Kate Fleming O’Malley was the matriarch of the family. Her four daughters became nuns, while the rest of her family and her descendants included three Irish government ministers, Donough O’Malley, the legendary Minister for Education, Des O’Malley, founded of the Progressive Democrats, and Tim O’Malley; two Mayors of Limerick, Dessie and Michael B O’Malley; and two other Limerick Corporation members, Patrick O’Malley and his son Charlie. Kate’s granddaughter, the writer and educator Dr Pamela O’Malley (1929-2006), moved to Barcelona in 1952, was imprisoned twice in Spain by Franco’s regime.

Joseph O’Malley was born in Murroe, Co Limerick, in 1867. He had BA and BE degrees and became an assistant county surveyor for Co Limerick, engineer to the Limerick Board of Guardians, engineer to Limerick No 2 District Council, and architect to Limerick District Lunatic Asylum.

He married Mary Egan of Pery Square, Limerick, in 1896. She died the following year after the birth of a daughter. He later married Mary Tooher and they had nine children. Their youngest child, Donogh O’Malley, was Minister for Education in the late 1960s.

O’Malley also had a busy private practice in Limerick, working mainly with Catholic churches and convents, as well as domestic work in Limerick, Clare, Cork, Kerry and Tipperary. He was in partnership with Horace Tennyson O’Rourke in 1908-1910. He died in Corbally, Co Limerick, in 1933.

The Sisters of Mercy Convent in Nenagh … designed by Edward Welby Pugin and Joseph O’Malley (Photograph: Patrick Comerford, 2019)

O’Malley’s U-plan, two-storey convent in Nenagh has an 11-bay front elevation with an entrance breakfront and advanced terminating bays with two-storey returns to the rear. There is a cruciform-plan chapel at the north end and a recent single-bay extension at the south.

The convent is built on the site of the former women’s prison and stands among the remaining prison buildings.

Stations of the Cross in the grounds of the Sisters of Mercy Convent in Nenagh (Photograph: Patrick Comerford, 2019)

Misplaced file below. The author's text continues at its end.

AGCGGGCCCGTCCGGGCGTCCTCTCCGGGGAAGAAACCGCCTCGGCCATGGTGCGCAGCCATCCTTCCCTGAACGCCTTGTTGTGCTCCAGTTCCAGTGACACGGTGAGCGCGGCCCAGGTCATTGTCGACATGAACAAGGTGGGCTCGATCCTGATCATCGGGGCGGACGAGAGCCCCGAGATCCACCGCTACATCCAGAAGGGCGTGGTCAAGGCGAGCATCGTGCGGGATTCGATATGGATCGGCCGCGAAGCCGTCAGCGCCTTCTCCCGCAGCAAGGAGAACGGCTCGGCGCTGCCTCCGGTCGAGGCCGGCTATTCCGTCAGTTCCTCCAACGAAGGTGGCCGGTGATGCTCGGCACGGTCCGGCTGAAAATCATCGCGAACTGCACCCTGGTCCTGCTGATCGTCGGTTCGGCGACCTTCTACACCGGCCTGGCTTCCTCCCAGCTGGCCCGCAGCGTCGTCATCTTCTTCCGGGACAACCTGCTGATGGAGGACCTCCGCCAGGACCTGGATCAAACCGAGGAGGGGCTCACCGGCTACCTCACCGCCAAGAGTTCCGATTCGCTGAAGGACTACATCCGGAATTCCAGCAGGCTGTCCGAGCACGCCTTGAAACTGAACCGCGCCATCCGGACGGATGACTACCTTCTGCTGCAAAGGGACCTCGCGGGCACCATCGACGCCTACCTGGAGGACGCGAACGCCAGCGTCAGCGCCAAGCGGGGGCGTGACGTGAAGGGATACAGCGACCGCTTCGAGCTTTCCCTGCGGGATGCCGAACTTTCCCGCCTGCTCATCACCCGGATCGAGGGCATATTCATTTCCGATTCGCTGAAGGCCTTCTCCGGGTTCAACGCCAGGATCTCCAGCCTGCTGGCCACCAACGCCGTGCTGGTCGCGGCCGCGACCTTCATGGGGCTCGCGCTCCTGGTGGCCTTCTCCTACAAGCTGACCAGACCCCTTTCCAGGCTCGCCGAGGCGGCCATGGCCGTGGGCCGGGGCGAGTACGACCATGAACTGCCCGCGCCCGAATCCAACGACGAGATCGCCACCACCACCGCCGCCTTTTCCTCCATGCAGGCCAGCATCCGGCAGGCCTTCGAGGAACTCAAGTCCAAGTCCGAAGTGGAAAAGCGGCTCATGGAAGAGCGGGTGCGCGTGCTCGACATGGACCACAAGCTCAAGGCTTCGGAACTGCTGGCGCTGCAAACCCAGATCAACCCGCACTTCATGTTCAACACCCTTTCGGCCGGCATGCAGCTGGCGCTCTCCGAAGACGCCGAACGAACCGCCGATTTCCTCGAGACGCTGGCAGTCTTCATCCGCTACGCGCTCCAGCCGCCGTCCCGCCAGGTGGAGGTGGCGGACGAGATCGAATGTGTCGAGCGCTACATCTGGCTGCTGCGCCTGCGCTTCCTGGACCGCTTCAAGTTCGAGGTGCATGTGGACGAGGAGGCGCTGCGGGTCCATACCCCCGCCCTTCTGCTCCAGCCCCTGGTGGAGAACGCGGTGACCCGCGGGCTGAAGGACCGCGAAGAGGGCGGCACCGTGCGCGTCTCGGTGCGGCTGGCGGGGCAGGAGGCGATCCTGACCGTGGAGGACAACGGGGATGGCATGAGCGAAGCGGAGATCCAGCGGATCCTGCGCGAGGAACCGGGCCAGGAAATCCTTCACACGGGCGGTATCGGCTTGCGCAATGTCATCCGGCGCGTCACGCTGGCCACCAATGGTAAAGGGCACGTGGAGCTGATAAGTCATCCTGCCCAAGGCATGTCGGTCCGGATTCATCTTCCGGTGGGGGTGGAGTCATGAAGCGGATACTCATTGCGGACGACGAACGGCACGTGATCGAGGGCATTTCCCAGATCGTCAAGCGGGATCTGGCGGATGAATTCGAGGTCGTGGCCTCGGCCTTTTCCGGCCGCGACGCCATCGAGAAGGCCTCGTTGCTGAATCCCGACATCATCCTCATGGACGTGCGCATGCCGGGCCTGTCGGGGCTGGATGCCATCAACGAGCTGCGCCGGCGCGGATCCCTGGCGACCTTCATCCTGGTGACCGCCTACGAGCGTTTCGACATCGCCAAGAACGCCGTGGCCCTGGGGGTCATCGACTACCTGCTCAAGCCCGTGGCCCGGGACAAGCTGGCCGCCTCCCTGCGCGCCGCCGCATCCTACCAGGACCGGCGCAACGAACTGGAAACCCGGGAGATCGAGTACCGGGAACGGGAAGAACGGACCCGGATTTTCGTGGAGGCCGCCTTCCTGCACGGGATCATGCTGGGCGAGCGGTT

‘The stone the builders
rejected has become
the chief corner-stone’

A cross shines above the High Altar through the smoke and dust after the fire in Notre Dame Cathedral in Paris, with the Pietà or statue of the ‘Descent from the Cross’ (Photograph: The Irish Times)

Patrick Comerford

Easter Day, Sunday 21 April 2019:

11.30 a.m., the Easter Eucharist (Holy Communion 2), Saint Brendan’s Church, Kilnaughtin (Tarbert).

Readings: Acts 10: 34-43; Psalm 118: 1-2, 14-24; I Corinthians 15: 19-26; John 20: 1-18.

Christ is risen!
The Lord is risen indeed. Alleluia!

I wonder how people in Paris expecting to take part in the Easter Eucharist in Notre Dame Cathedral must feel as they hear the words in the Psalm appointed for this morning:

The same stone which the builders rejected
has become the chief corner-stone (Psalm 118: 22)

Many of us must have watched in horror on Monday night as Notre Dame Cathedral burned against the night sky. It was horrific to see. The building itself, as a work of architecture, is one of the great works of art, one of the great landmarks of European civilisation … even for those who do not share the Christian faith.

It was a story of death and burial.

But on Tuesday morning, we awoke to a story of Resurrection. Thanks to the careful and precise work of the firefighters of Paris, the main structure of the building had survived the blaze.

Many of the cathedral treasures had been saved as the cathedral was being evacuated, including what is said to be the Crown of Thorns from Christ’s Passion.

Then, in the morning, we heard not only that the fabric and the structure of the cathedral had been saved, but so too the great organ and the Rose Window – and three hives with more than 180,000 bees.